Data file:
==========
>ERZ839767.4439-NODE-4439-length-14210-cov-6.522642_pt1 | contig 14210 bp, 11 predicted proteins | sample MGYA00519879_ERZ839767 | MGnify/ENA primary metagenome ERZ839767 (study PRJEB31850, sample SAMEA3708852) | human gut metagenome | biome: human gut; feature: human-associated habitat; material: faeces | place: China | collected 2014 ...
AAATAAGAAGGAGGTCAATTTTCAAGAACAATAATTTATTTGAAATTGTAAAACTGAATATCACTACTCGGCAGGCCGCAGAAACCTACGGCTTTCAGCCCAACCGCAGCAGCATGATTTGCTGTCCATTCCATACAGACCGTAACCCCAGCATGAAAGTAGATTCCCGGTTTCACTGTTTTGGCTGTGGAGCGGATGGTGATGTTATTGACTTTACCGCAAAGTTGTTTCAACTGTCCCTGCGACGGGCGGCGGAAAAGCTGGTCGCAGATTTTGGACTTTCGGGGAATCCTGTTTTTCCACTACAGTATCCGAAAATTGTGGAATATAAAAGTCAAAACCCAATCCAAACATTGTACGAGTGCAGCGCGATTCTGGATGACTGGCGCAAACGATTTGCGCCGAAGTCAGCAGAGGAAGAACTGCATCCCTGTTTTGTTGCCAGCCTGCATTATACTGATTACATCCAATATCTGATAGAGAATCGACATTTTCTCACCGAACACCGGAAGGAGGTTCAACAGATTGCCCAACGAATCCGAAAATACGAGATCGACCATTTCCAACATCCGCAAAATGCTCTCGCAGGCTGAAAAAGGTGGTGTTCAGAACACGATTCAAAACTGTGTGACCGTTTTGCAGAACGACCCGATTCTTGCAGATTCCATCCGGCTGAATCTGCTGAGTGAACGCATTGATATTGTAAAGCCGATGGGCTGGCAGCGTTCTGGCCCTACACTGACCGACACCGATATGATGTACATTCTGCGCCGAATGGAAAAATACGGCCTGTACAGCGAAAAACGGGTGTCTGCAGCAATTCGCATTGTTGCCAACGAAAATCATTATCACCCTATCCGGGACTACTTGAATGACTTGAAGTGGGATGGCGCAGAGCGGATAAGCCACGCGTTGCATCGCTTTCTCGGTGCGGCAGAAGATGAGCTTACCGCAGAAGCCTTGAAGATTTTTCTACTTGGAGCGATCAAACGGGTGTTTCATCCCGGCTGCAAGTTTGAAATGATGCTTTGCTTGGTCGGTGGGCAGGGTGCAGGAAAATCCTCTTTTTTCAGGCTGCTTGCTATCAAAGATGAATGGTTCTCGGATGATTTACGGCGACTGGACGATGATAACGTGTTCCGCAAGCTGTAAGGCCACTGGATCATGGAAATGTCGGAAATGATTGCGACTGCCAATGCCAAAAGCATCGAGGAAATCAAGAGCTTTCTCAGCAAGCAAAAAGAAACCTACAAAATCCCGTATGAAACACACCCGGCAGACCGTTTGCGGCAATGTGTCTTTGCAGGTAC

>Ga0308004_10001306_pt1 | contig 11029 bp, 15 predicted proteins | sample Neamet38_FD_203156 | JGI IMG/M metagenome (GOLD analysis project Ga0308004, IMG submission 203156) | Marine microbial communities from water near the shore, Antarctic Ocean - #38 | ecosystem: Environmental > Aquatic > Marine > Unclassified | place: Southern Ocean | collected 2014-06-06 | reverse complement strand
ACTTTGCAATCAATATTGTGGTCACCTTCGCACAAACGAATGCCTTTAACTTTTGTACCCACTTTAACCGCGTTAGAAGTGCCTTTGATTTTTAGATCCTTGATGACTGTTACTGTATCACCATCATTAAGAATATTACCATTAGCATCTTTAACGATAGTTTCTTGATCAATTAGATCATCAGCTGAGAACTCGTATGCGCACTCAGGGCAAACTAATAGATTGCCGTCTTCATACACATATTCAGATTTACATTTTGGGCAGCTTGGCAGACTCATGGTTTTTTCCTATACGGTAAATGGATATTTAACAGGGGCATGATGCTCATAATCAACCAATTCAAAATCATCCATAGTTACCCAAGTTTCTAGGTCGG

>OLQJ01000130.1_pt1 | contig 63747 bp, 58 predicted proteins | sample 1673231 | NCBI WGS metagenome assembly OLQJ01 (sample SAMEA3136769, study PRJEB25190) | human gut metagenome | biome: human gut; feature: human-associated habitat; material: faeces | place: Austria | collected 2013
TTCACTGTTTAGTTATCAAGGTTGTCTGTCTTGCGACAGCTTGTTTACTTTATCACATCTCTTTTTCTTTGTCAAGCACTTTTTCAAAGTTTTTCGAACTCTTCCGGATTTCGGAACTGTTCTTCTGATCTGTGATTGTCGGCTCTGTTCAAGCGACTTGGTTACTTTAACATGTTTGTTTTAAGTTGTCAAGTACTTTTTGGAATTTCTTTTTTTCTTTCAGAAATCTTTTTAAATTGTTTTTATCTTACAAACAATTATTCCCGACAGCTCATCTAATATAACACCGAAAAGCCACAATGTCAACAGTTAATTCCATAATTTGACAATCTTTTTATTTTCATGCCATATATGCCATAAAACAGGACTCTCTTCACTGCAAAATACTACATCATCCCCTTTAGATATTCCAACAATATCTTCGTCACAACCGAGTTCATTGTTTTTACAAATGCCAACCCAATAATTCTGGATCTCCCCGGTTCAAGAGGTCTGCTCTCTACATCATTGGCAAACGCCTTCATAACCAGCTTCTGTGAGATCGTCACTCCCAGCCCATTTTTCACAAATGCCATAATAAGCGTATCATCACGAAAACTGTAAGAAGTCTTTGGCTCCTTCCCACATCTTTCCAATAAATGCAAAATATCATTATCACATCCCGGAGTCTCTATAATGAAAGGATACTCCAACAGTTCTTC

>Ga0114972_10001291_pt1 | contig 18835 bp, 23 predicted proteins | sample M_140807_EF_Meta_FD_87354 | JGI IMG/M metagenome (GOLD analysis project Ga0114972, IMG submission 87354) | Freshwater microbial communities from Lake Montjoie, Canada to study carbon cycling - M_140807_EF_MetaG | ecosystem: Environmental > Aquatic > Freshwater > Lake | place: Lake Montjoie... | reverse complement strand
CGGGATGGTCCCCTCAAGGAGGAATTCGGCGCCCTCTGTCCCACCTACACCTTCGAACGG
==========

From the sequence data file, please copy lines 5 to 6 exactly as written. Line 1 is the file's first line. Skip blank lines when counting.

>OLQJ01000130.1_pt1 | contig 63747 bp, 58 predicted proteins | sample 1673231 | NCBI WGS metagenome assembly OLQJ01 (sample SAMEA3136769, study PRJEB25190) | human gut metagenome | biome: human gut; feature: human-associated habitat; material: faeces | place: Austria | collected 2013
TTCACTGTTTAGTTATCAAGGTTGTCTGTCTTGCGACAGCTTGTTTACTTTATCACATCTCTTTTTCTTTGTCAAGCACTTTTTCAAAGTTTTTCGAACTCTTCCGGATTTCGGAACTGTTCTTCTGATCTGTGATTGTCGGCTCTGTTCAAGCGACTTGGTTACTTTAACATGTTTGTTTTAAGTTGTCAAGTACTTTTTGGAATTTCTTTTTTTCTTTCAGAAATCTTTTTAAATTGTTTTTATCTTACAAACAATTATTCCCGACAGCTCATCTAATATAACACCGAAAAGCCACAATGTCAACAGTTAATTCCATAATTTGACAATCTTTTTATTTTCATGCCATATATGCCATAAAACAGGACTCTCTTCACTGCAAAATACTACATCATCCCCTTTAGATATTCCAACAATATCTTCGTCACAACCGAGTTCATTGTTTTTACAAATGCCAACCCAATAATTCTGGATCTCCCCGGTTCAAGAGGTCTGCTCTCTACATCATTGGCAAACGCCTTCATAACCAGCTTCTGTGAGATCGTCACTCCCAGCCCATTTTTCACAAATGCCATAATAAGCGTATCATCACGAAAACTGTAAGAAGTCTTTGGCTCCTTCCCACATCTTTCCAATAAATGCAAAATATCATTATCACATCCCGGAGTCTCTATAATGAAAGGATACTCCAACAGTTCTTC